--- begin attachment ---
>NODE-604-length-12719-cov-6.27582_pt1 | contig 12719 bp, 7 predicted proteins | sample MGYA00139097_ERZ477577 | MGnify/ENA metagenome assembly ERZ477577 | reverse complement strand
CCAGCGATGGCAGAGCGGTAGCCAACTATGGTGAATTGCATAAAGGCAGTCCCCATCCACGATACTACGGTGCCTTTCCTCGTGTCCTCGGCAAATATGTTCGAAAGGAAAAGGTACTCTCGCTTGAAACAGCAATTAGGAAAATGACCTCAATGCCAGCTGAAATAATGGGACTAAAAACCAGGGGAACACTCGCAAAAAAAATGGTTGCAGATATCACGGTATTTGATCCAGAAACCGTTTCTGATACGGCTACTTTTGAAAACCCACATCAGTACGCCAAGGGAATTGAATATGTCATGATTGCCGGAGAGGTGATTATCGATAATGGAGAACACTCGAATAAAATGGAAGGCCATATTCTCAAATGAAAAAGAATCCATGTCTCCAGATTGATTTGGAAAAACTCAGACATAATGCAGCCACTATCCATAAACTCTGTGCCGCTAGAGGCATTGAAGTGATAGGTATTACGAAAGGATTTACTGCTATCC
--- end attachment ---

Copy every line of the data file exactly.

>NODE-604-length-12719-cov-6.27582_pt1 | contig 12719 bp, 7 predicted proteins | sample MGYA00139097_ERZ477577 | MGnify/ENA metagenome assembly ERZ477577 | reverse complement strand
CCAGCGATGGCAGAGCGGTAGCCAACTATGGTGAATTGCATAAAGGCAGTCCCCATCCACGATACTACGGTGCCTTTCCTCGTGTCCTCGGCAAATATGTTCGAAAGGAAAAGGTACTCTCGCTTGAAACAGCAATTAGGAAAATGACCTCAATGCCAGCTGAAATAATGGGACTAAAAACCAGGGGAACACTCGCAAAAAAAATGGTTGCAGATATCACGGTATTTGATCCAGAAACCGTTTCTGATACGGCTACTTTTGAAAACCCACATCAGTACGCCAAGGGAATTGAATATGTCATGATTGCCGGAGAGGTGATTATCGATAATGGAGAACACTCGAATAAAATGGAAGGCCATATTCTCAAATGAAAAAGAATCCATGTCTCCAGATTGATTTGGAAAAACTCAGACATAATGCAGCCACTATCCATAAACTCTGTGCCGCTAGAGGCATTGAAGTGATAGGTATTACGAAAGGATTTACTGCTATCC